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Iowa Hawkeyes running back Akrum Wadley (25) runs and avoids a tackle from Iowa State Cyclones defensive back Brian Peavy (10) during the first quarter of their game at Jack Trice Stadium in Ames on Saturday, September 9, 2017.

Andy Abeyta, QUAD-CITY TIMES

Five thoughts about the Iowa football team's performance in the Hawkeyes' 44-41 overtime win at Iowa State, and looking toward next Saturday's 2:30 p.m. home game with North Texas:

1. The good

It's a lot easier to learn in a winning environment and the Hawkeyes positioned themselves to work in that scenario with their resilient effort against the Cyclones.

Against an Iowa State defense that is admittedly a work in progress, the Hawkeyes took steps forward in Saturday's first road test of the season.

The lessons start with perseverance, a necessary trait for dealing with the challenges that await in the Big Ten. With a lot of new pieces in places, there is going to be inconsistency in Iowa's play this season, particularly early in the year.

At times, that will create frustration.

At other moments, it will demonstrate potential.

To watch Nate Stanley work behind center and display the kind of poise he displayed for a sophomore quarterback was impressive.

He connected with nine receivers on Saturday, six more than he hit in Iowa's opener and illustrative of both the growth and potential the Hawkeyes have in the passing game. Iowa averaged 8.1 yards per attempt and 12.3 yards per completion against ISU, both improvements over the opening week.

Iowa's backs, led by the slick moves of Akrum Wadley on the both carries and catches, averaged an even four yards on 41 rushes against ISU. The run game dealt with its issues -- collecting 15 yards in the third quarter for example -- but it continues to be the foundation for Iowa's success.

2. The good and getting better

Brian Ferentz called a terrific game Saturday, blending the run and pass effectively from start to finish.

Looking for balance? The Hawkeyes ran 82 plays against the Cyclones, passing 41 times and rushing 41 times.

Iowa quarterback Nate Stanley is thriving in short passing game and while the connections appear to still be developing, it was good to see the offense taking some deep shots on occasion. Eventually, today's overthrows will become tomorrow's completions because of the experience gained.

Tight end Noah Fant and Wadley, who lined up in the slot for the first time with James Butler at running back, are experienced commodities. Nick Easley has proven to be an effective option for Stanley. Saturday, Ihmir Smith-Marsette at receiver, T.J. Hockenson at tight end and Drake Kulick at fullback proved to be additional pieces that will becoming increasingly important options in the Iowa passing game.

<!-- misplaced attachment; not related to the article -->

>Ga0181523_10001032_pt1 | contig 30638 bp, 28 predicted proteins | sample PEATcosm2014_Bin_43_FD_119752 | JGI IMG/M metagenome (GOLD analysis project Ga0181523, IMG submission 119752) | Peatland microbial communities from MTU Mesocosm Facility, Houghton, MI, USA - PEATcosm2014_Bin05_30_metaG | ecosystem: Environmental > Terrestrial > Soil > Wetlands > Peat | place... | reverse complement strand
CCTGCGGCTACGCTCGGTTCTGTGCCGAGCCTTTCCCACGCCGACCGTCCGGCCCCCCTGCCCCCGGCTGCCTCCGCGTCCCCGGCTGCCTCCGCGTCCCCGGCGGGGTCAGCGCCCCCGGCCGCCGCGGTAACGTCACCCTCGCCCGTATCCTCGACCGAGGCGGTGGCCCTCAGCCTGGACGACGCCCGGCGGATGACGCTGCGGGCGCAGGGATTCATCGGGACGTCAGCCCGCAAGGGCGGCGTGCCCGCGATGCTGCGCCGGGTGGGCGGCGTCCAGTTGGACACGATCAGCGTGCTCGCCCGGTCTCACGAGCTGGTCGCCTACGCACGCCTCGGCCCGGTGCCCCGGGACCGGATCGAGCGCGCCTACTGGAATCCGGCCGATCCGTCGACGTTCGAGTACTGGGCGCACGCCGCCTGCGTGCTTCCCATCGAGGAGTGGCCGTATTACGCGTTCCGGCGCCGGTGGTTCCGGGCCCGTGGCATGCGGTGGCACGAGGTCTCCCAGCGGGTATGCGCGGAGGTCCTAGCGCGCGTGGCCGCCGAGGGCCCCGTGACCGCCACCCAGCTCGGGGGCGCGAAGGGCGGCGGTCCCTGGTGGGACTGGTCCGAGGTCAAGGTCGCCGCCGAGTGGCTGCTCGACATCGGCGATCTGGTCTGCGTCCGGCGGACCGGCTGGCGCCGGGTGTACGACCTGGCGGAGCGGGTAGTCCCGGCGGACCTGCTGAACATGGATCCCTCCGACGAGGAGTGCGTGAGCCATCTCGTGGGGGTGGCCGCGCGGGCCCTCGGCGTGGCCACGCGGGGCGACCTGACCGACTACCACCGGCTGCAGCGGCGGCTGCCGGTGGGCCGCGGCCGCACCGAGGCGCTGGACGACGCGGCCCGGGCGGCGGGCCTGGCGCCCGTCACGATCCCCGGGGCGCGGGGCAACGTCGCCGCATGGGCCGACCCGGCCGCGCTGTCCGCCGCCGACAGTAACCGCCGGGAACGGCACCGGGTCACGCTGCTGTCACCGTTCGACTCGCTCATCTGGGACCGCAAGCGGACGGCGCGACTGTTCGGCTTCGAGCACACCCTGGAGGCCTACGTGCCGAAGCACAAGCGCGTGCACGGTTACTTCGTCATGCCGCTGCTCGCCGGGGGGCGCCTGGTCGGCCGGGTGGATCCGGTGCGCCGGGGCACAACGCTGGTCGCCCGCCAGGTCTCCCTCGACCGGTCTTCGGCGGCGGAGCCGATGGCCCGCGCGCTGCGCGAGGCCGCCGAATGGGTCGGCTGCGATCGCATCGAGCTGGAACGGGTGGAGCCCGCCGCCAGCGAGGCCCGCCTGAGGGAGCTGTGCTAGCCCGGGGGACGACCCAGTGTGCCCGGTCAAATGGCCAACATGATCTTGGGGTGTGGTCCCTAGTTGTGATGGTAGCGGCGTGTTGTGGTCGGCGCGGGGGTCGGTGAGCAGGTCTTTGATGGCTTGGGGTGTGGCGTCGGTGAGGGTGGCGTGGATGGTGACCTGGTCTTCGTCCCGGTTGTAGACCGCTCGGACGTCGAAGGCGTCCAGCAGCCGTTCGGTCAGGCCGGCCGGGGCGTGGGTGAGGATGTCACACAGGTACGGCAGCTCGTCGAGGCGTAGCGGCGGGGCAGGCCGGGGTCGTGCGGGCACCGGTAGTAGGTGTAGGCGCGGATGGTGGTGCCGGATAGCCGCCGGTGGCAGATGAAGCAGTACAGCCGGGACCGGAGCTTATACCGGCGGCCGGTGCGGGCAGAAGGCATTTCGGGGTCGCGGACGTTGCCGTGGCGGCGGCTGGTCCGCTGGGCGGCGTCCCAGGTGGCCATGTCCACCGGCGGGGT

Against Iowa State, that potential started to turn into reality.

3. The not so good

Josey Jewell welcomed the victory following Saturday's game, calling it a team win but quickly adding that it certainly wasn't a defensive victory.

Iowa's follow-up to a dominant first-game effort against Wyoming was a little on the sloppy side against an Iowa State team that has a terrific collection of skill players.

The chance to compete against a physical, yet versatile pass-catching running back like David Montgomery as he piled up 165 yards or to attempt to deal with the 6-foot-5 and 6-6 size of Allen Lazard and Hakeem Butler as they combined for 11 catches for 151 yards and four scores is valuable experience.

Still, the Hawkeyes allowed Iowa State to pile up 467 total yards of offense and average 6.5 yards every time the Cyclones snapped the ball. ISU averaged 4.6 yards per carry and and 13.9 yards per reception, numbers that won't translate to success if sustained by opponents into the future.

4. The eye on the future

Iowa's next opponent, North Texas, showed a potent offense and a defense that couldn't get off the field in a 54-32 loss to SMU on Saturday.

Mean Green sophomore quarterback Mason Fine was a member of the all-freshman team in Conference USA a year ago and he will arrive at Kinnick Stadium after throwing for a career-high 424 yards in the loss to the Mustangs.

Defense was the biggest issue for second-year coach Seth Littrell's team against SMU, which piled up 169 yards on third-down plays in the first half against the North Texas defense.

For the game, the Mustangs converted on 9-of-18 third-down plays including six times in eight opportunities from an average of nine yards out during the opening two quarters.

5. The ugly

Four turnovers in the season-opening win over Wyoming left Iowa with plenty to work last week.

Similarly, penalties were a problem for the Hawkeyes in the win at Iowa State.

Iowa was flagged for 10 penalties totaling 84 yards against the Cyclones, the most penalties the Hawkeyes have had in a game since having 12 in a 49-35 win at Purdue midway through the 2016 season.

There was a whole lot of grabbing and holding going on, giving the Hawkeyes plenty to work toward reducing this week.

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